the scene but chooses not to assume
Command because the first Officer is doing
well. Who is responsible for the fire?
What are your thoughts?
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•
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Vehicle designation – “P-1 Arrived”
Address – “20 Spruce St.”
Building type – “2-story residential brick structure”
Obvious conditions – “smoke showing at front”
Initial actions taken – “have established water
supply and beginning primary search”
Declaration of Strategy “commencing Offensive
Attack”
Obvious safety concerns – “heavy traffic, need police”
Assume command & give location – “Capt. Sparky
establishing Command, Alfa-Delta side”
Request or release resources – “Control, Spruce
Command. Dispatch EMS to this location”
There are 3 possible Command Modes upon arrival:
1. Nothing Showing Mode
2. Fast Attack Mode
3. Command Mode
… also known as “Investigative Mode”
What are some features of this mode?
•
Take crew, portable radio and check
out the situation
•
Stage additional arriving apparatus
“What you do in the first 5 minutes often determines what
you will be doing for the next 5 hours.” - Brunacini
What are some features of this mode?
•
Situations where immediate action is required
•
Retain radio and maintain Command
•
Should not last longer than a few minutes –
you cannot maintain Command from inside a
structure
What kind of incidents would require establishing
Command Mode immediately?
•
Situations that are obviously large from the
outset
•
IC establishes a Command Post immediately
•
A “Tactical Worksheet” is activated at this point!
Now let’s take a look at
Risk Management
There will always be risk in the job we do.
However, needless risk is unacceptable
as it both injures and kills firefighters.
Who is responsible for assessing risk at an emergency scene?
i. First arriving Officer
ii. All firefighters and Officers
iii. Ultimately, the IC
Who determines the level of acceptable risk?
•
•
The IC has to determine the level of acceptable
risk based on an on-going size-up
He must ensure that acceptable levels are NOT
exceeded
What is an “acceptable” level of risk?
•
Significant calculated risk to save a life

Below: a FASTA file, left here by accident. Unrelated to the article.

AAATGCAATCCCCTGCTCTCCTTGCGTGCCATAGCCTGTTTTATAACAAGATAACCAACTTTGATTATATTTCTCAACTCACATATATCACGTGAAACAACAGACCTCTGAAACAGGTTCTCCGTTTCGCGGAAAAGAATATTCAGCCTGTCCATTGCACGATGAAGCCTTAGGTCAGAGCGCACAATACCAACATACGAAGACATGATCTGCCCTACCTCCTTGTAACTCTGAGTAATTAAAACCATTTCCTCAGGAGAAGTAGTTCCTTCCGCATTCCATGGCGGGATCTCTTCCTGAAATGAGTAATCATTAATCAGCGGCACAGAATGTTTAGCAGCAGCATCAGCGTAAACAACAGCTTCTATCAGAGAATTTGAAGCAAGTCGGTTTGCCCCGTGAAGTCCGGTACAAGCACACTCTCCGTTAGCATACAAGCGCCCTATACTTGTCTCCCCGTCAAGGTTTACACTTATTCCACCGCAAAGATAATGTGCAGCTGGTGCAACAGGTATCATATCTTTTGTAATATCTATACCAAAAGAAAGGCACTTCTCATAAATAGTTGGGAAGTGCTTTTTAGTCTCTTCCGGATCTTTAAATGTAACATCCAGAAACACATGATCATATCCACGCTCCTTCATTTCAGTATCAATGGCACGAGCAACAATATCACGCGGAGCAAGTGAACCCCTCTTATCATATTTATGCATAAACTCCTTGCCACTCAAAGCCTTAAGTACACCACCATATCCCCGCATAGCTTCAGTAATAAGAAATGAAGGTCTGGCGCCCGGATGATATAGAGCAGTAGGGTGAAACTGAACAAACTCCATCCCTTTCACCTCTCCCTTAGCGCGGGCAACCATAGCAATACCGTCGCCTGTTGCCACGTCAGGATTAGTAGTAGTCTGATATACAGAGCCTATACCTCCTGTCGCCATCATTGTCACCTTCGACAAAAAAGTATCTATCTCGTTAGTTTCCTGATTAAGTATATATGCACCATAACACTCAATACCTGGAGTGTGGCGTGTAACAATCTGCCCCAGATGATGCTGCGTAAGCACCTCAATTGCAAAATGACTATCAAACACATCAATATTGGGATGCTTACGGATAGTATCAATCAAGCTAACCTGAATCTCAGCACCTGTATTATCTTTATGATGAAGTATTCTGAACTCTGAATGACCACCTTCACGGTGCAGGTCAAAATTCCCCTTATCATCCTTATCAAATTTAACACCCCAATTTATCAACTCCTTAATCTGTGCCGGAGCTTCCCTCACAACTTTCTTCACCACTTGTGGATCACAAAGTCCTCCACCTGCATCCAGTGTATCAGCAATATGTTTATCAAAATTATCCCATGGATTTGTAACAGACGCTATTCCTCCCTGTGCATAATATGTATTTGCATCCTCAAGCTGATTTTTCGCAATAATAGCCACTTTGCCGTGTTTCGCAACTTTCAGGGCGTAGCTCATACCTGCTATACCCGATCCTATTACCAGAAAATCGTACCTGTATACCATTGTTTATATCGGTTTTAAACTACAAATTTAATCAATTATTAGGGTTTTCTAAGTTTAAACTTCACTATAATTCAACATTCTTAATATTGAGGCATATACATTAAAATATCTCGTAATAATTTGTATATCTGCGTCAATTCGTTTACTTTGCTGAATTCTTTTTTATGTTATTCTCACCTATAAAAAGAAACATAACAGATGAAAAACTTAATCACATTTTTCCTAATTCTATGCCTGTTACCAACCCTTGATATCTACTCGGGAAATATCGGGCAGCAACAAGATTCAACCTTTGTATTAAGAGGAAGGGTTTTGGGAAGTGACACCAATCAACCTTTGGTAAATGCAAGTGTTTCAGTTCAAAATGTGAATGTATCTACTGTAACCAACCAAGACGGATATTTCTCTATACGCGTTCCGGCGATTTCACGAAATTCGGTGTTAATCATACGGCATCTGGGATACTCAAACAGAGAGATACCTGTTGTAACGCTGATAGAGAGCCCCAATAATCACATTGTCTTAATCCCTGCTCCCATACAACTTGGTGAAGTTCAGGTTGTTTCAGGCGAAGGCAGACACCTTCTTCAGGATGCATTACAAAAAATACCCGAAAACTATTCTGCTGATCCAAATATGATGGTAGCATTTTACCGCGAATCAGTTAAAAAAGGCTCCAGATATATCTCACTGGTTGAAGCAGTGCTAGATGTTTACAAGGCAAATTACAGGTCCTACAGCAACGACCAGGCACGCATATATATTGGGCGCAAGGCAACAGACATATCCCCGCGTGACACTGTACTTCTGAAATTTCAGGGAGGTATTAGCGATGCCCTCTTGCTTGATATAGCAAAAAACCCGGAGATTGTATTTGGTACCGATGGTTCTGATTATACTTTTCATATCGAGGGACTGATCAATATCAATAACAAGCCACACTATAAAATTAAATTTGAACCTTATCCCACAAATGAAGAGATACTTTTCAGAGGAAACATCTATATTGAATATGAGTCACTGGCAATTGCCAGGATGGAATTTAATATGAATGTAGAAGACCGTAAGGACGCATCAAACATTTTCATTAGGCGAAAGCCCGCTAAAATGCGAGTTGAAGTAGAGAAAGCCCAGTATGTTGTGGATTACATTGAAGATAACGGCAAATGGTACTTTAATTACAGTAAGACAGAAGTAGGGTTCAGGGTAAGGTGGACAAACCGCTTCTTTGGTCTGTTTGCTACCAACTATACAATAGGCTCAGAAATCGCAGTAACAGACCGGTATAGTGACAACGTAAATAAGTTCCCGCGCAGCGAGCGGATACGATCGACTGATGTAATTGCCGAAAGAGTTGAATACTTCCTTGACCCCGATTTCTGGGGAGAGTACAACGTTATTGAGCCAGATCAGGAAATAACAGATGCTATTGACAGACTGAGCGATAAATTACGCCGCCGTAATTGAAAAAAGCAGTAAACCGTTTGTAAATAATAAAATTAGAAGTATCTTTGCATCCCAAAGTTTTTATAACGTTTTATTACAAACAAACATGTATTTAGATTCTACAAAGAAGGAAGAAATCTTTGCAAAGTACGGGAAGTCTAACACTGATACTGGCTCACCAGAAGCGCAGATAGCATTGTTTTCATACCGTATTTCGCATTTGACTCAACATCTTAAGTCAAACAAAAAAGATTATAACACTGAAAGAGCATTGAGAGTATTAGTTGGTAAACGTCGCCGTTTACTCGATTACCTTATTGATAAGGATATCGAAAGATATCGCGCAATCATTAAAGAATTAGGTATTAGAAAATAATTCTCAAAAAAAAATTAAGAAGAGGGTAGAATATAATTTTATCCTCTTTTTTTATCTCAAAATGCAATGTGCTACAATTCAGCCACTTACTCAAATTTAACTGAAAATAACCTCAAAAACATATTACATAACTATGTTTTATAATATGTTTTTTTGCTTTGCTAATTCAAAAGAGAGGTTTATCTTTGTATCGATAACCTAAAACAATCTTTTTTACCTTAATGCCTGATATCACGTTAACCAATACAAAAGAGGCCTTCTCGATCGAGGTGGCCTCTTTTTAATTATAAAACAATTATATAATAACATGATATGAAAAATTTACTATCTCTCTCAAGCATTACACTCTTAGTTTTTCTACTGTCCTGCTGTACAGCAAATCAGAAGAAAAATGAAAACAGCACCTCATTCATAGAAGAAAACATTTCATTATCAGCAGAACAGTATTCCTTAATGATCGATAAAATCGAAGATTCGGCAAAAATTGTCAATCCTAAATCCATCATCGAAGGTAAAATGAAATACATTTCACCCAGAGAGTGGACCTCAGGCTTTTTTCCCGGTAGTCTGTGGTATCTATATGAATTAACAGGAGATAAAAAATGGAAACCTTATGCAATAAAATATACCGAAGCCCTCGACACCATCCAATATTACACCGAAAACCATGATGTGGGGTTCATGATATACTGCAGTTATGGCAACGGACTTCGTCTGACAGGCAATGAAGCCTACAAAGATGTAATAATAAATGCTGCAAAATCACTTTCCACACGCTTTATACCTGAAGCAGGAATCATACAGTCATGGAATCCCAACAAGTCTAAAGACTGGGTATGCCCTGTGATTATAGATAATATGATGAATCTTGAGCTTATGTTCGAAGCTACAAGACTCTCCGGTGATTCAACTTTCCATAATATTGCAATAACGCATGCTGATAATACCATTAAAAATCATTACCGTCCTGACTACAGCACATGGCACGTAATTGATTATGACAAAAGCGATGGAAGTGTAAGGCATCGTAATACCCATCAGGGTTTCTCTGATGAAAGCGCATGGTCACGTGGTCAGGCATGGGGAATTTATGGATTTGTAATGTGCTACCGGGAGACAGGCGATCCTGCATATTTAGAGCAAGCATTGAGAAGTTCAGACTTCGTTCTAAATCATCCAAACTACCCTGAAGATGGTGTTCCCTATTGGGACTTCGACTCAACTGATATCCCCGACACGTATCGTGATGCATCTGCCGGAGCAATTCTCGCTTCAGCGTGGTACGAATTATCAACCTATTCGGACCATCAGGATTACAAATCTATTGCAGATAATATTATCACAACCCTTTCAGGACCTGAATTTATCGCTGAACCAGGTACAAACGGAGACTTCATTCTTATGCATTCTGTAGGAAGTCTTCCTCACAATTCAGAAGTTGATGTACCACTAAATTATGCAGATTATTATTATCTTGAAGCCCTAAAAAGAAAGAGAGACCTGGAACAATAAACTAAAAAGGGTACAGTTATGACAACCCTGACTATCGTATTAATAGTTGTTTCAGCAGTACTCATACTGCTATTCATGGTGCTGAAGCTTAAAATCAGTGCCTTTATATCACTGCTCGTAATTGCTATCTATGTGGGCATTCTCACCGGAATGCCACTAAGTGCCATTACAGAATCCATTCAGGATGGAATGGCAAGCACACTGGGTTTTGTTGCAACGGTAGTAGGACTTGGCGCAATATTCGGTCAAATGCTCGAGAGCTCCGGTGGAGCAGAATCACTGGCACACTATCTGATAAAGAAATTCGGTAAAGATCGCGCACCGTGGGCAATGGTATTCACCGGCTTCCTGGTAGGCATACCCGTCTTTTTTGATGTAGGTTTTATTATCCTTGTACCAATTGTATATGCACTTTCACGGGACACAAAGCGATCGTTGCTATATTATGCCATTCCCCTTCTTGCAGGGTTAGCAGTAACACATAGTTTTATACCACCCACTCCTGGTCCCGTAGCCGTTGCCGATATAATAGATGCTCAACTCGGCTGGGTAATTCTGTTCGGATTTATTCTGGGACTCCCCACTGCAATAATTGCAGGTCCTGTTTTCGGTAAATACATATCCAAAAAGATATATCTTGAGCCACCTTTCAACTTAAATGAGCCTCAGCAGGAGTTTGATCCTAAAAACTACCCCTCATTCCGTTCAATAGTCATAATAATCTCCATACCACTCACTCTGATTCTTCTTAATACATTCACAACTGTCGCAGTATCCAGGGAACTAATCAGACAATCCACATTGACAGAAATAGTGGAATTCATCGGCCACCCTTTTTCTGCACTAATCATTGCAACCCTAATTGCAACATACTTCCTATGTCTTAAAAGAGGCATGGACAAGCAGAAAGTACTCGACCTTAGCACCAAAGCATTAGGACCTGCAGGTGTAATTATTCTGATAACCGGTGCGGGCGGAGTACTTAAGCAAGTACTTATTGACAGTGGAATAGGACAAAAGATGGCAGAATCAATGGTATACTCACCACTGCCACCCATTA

•
Some risk to save property
•
NO RISK to save something that can’t be saved
1. Does the size, location and size of the fire warrant an
offensive fire attack?
2. Do I have enough resources to carry out an offensive plan of
attack? (human, physical – i.e. equipment/apparatus)
3. Is there rescue to perform? (rescue risks higher acceptability
than suppression risks)
4. Should attack be delayed pending additional manpower? (If
the answer is yes then all activities must be limited to the
exterior)
1. Conduct a thorough size-up. (What are some ways to
do this?)
2. Determine strategic and tactical objectives. (What’s the
difference between “strategy” and “tactics?”
3. Determine initial attack. (Offensive or defensive)
4. Develop an Action Plan.
•
Driven by Risk Management
• IC must weigh the danger or risks against the
expected results
•
Contains Strategic and Tactical Objectives
•
Must be flexible and changeable based on changing
conditions
•
Must have identifiable benchmarks or objectives
Fire Confinement and
Extinguishment
The goal of the fire ground IC is ultimately to
put the fire out. This is not always possible in
the short term. Hose lines could be used in a
“holding pattern.” There IS a difference
between Confinement and Extinguishment.
Question: What IS this difference?
1.
CONFINE OR EXTINGUISH?
2.
SIZE-UP CONSIDERATIONS
- WHERE IS IT GOING?
- WHO OR WHAT IS IN THE WAY?
- TYPE OF CONSTRUCTION
- REQUIRED FLOW?
UNDER CONTROL
- LOSS STOPPED
-
“BENCHMARKS”
WHERE?
WHAT?
HOW?
•
Depends on function… confinement or
extinguishment
•
Initial line between fire and victims
•
Frontal assault only when no other option is possible
•
Use with second line to push fire back to place of
origin
Benchmarks
“Under Control”
“Loss Stopped”
Size Up and Exposure
Protection
Initial size-ups must be viewed as just that:
initial.
It must be an on-going process. Among the
important decisions to be made relates to
protection from exposures. More troops may
be needed!
Question: When does size-up begin?
Begins on Receipt of Alarm
1. Time of day or night
2. Weather – wind conditions, humidity etc.
3. Type of occupancy
4. Nature of the emergency i.e. working fire?
5. Other apparatus responding
6. Reports from citizens
En Route
1. Pre-plan factors
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Size & type of building
Building construction including roof
Water supply
Company assignments
Fire protection system connections